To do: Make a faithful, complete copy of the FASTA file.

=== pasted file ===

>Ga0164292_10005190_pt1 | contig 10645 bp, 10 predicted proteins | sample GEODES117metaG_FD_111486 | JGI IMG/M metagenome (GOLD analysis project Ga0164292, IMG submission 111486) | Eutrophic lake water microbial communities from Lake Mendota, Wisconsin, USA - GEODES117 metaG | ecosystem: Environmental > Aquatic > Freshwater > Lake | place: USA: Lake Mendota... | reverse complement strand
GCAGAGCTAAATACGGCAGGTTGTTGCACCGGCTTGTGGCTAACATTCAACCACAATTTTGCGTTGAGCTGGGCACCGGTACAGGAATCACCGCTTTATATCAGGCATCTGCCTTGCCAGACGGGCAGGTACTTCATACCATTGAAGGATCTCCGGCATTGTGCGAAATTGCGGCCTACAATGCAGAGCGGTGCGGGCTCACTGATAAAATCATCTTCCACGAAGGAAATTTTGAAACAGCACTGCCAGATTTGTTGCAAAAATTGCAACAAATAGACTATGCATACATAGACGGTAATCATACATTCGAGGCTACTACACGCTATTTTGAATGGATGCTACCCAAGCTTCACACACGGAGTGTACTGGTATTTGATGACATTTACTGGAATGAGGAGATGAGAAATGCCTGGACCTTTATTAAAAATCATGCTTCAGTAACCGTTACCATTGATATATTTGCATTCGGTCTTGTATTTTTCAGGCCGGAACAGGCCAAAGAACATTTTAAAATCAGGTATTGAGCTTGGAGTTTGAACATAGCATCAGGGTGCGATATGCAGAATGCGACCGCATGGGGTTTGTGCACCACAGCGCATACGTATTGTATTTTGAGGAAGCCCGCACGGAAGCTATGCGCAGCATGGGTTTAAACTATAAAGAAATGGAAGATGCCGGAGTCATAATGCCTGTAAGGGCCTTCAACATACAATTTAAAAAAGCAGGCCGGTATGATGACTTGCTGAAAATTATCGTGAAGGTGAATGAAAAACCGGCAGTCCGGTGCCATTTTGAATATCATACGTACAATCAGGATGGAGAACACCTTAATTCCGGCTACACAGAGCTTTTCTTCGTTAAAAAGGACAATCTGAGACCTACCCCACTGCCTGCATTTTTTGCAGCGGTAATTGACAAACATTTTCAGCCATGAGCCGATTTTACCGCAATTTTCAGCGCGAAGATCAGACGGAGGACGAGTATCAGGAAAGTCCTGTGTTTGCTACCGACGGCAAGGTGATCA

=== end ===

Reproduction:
>Ga0164292_10005190_pt1 | contig 10645 bp, 10 predicted proteins | sample GEODES117metaG_FD_111486 | JGI IMG/M metagenome (GOLD analysis project Ga0164292, IMG submission 111486) | Eutrophic lake water microbial communities from Lake Mendota, Wisconsin, USA - GEODES117 metaG | ecosystem: Environmental > Aquatic > Freshwater > Lake | place: USA: Lake Mendota... | reverse complement strand
GCAGAGCTAAATACGGCAGGTTGTTGCACCGGCTTGTGGCTAACATTCAACCACAATTTTGCGTTGAGCTGGGCACCGGTACAGGAATCACCGCTTTATATCAGGCATCTGCCTTGCCAGACGGGCAGGTACTTCATACCATTGAAGGATCTCCGGCATTGTGCGAAATTGCGGCCTACAATGCAGAGCGGTGCGGGCTCACTGATAAAATCATCTTCCACGAAGGAAATTTTGAAACAGCACTGCCAGATTTGTTGCAAAAATTGCAACAAATAGACTATGCATACATAGACGGTAATCATACATTCGAGGCTACTACACGCTATTTTGAATGGATGCTACCCAAGCTTCACACACGGAGTGTACTGGTATTTGATGACATTTACTGGAATGAGGAGATGAGAAATGCCTGGACCTTTATTAAAAATCATGCTTCAGTAACCGTTACCATTGATATATTTGCATTCGGTCTTGTATTTTTCAGGCCGGAACAGGCCAAAGAACATTTTAAAATCAGGTATTGAGCTTGGAGTTTGAACATAGCATCAGGGTGCGATATGCAGAATGCGACCGCATGGGGTTTGTGCACCACAGCGCATACGTATTGTATTTTGAGGAAGCCCGCACGGAAGCTATGCGCAGCATGGGTTTAAACTATAAAGAAATGGAAGATGCCGGAGTCATAATGCCTGTAAGGGCCTTCAACATACAATTTAAAAAAGCAGGCCGGTATGATGACTTGCTGAAAATTATCGTGAAGGTGAATGAAAAACCGGCAGTCCGGTGCCATTTTGAATATCATACGTACAATCAGGATGGAGAACACCTTAATTCCGGCTACACAGAGCTTTTCTTCGTTAAAAAGGACAATCTGAGACCTACCCCACTGCCTGCATTTTTTGCAGCGGTAATTGACAAACATTTTCAGCCATGAGCCGATTTTACCGCAATTTTCAGCGCGAAGATCAGACGGAGGACGAGTATCAGGAAAGTCCTGTGTTTGCTACCGACGGCAAGGTGATCA